Hulbert Architectural Survey

  • 625 Clinton Ave
  • 620 Clinton Ave
  • 508 S Kenilworth Ave
  • 839 Clinton Ave
  • 615 S Kenilworth Ave
  • 511 Clinton Ave
  • 809 Clinton Ave
  • 805 S Kenilworth Ave

The Hulbert Subdivision was developed by Thomas H. Hulbert between 1905-1913. Thirteen of the original lots were sold off and developed by others between the period of 1909-1928. Hulbert used aggressive advertising techniques to attract middle-class families to Oak Park. The subdivision of “Hulbert Houses” is one of the most prominent subdivisions in south Oak Park, and features large homes in a number of styles, most prominently the American Foursquare, but also including Queen Anne, Classical Revival, Colonial Revival, Tudor Revival, Mission Revival, Craftsman and Bungalows. Many of the homes were repeated throughout the subdivision with variations in the siding, bays, dormers, gables and porches. The majority of the homes were on deep lots with generous setbacks, paved streets and concrete sidewalks.

The Hulbert Subdivision was constructed as a new suburban neighborhood which catered to the growing middle class at the turn of the Twentieth Century. It was designed to provide affordable opportunities for homeownership in an attractive and safe environment with easy access to downtown Chicago. Transportation to Chicago was a major theme in Hulbert’s advertisements for the subdivision, and Mr. Hulbert even constructed a new Metropolitan elevated station at Oak Park Avenue to serve the neighborhood. Another feature which Hulbert stressed in his advertisements was the restriction of flats from the development.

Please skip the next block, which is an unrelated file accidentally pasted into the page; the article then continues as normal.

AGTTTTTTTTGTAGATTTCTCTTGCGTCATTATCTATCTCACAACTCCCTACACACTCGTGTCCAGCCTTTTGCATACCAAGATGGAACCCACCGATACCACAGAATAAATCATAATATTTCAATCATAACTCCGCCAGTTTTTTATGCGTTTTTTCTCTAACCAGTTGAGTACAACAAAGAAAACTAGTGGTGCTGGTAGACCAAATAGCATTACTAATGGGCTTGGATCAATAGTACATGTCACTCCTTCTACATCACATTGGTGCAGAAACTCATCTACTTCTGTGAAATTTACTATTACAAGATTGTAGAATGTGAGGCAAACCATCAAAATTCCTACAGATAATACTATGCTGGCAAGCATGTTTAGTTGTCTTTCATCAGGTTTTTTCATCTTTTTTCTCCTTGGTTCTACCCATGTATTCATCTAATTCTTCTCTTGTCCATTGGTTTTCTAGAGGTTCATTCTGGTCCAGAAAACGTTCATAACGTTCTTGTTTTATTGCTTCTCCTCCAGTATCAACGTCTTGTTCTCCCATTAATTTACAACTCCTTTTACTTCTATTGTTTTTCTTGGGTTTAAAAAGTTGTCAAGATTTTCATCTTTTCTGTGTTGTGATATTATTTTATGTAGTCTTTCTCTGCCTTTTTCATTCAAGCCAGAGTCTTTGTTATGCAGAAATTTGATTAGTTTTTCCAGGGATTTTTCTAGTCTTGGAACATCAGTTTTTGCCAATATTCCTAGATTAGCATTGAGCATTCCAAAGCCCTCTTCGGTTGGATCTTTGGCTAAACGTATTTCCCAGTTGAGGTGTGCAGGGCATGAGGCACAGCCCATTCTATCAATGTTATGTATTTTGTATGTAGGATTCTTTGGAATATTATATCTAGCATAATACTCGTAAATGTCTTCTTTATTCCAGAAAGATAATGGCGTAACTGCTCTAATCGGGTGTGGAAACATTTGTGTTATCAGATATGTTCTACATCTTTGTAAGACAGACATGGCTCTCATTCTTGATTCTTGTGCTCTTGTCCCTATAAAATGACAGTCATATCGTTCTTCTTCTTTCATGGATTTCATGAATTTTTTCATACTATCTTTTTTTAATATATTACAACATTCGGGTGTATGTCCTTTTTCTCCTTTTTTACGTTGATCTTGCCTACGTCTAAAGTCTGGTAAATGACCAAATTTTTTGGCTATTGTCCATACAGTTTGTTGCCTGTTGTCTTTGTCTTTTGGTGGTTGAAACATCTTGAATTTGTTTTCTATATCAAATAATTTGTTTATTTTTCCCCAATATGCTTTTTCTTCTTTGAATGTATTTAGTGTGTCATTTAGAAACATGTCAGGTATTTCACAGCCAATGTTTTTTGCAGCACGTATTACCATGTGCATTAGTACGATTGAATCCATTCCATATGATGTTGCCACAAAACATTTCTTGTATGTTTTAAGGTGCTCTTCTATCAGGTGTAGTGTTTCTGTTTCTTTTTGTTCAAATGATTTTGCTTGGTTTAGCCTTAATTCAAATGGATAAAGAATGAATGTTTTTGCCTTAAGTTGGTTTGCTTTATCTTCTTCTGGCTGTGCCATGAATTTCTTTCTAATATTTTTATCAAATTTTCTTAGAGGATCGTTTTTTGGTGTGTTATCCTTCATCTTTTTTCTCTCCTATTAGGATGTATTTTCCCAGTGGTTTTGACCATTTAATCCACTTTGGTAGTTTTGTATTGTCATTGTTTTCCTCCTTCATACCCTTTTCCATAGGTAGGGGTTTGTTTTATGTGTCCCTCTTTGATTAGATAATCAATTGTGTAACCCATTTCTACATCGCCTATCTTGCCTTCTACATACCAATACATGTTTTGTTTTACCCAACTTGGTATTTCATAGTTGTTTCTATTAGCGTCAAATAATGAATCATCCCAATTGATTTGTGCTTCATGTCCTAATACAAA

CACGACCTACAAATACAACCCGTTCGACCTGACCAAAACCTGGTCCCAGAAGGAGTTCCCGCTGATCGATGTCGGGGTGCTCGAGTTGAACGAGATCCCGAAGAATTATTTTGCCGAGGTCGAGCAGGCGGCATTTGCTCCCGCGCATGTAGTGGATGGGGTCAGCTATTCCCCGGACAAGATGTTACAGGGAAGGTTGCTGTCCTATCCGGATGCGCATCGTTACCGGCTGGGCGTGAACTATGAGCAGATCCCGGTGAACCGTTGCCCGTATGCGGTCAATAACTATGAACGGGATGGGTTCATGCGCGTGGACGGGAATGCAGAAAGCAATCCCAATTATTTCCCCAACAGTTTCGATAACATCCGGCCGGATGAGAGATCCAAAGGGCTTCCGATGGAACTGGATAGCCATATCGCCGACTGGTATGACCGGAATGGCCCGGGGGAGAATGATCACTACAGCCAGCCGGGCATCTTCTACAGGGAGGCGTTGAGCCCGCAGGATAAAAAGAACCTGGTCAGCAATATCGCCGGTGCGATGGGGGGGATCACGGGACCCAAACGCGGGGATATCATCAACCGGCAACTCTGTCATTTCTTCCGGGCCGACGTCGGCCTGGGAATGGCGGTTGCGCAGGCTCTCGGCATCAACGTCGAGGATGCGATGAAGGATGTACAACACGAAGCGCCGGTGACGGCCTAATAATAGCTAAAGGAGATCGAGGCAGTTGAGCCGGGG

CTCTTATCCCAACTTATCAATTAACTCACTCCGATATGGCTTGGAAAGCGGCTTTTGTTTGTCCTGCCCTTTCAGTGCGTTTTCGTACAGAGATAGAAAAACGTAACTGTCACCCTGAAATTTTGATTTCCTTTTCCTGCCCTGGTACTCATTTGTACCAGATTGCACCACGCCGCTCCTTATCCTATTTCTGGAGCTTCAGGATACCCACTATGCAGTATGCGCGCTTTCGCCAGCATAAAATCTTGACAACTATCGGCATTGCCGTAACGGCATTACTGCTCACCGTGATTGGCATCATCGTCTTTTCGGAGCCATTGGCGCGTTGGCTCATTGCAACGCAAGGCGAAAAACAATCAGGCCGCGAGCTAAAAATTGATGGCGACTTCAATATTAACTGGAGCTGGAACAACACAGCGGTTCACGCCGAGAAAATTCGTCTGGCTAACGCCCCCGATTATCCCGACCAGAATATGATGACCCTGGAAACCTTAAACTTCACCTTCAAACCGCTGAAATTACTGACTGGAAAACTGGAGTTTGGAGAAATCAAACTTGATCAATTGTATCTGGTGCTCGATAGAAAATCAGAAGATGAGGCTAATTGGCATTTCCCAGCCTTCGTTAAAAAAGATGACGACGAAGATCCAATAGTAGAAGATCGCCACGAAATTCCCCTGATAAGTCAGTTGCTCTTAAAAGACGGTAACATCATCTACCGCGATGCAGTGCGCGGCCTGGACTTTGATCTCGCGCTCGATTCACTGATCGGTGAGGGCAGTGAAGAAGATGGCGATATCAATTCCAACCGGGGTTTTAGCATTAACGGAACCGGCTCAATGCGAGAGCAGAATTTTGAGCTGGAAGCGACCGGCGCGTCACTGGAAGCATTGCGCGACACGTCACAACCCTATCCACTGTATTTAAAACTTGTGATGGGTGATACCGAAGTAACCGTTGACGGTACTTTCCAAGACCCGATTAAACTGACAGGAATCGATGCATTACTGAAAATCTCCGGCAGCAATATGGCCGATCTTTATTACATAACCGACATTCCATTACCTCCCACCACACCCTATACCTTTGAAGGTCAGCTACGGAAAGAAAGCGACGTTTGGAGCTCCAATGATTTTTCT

The variation in appearance and style of the "Hulbert Houses" differentiated it from the purely American Foursquare-focused Gunderson Subdivisions (now Gunderson Historic District) being developed further south and east in Oak Park during the same period, and was another feature he promoted in his advertising. During the construction of the first 20 houses on Clinton Avenue in 1905, he emphasized that the homes were being built by “day’s work – not by contract” and of the best materials that can be bought. “The striking feature of the 20 houses now being built is their entire dissimilarity. No better results could have been obtained if each house had been designed by a special architect for an individual owner.” (Oak Leaves, August 12, 1905) The houses were noted as being from plans drawn by architects in four different cities; however, the identity of the architects is not currently known.

The houses were large, yet affordable for the growing middle class, and were sold for $4,300 to $7,000. He boasted that his “Built on Honor Houses” incorporated beauty and artistic perfection, “which can hardly be told in an advertisement. But seeing them you will realize that to the property and to the houses have been given the continued care and thought and effort necessary to the perfecting of every detail and which has left nothing in beauty or utility to be desired.” (Oak Leaves, October 19, 1907) No lots were sold without a house already on it, in order to maintain its high standards of excellence and attractiveness.

Architectural Styles
Queen Anne 85
Prairie School 62
Craftsman 18
Building Types
Foursquare 158
Bungalow 6
Rectangular 4
Ernest Braucher 2
George Pearson 2
Drew Nelson 1
Single-family residence 176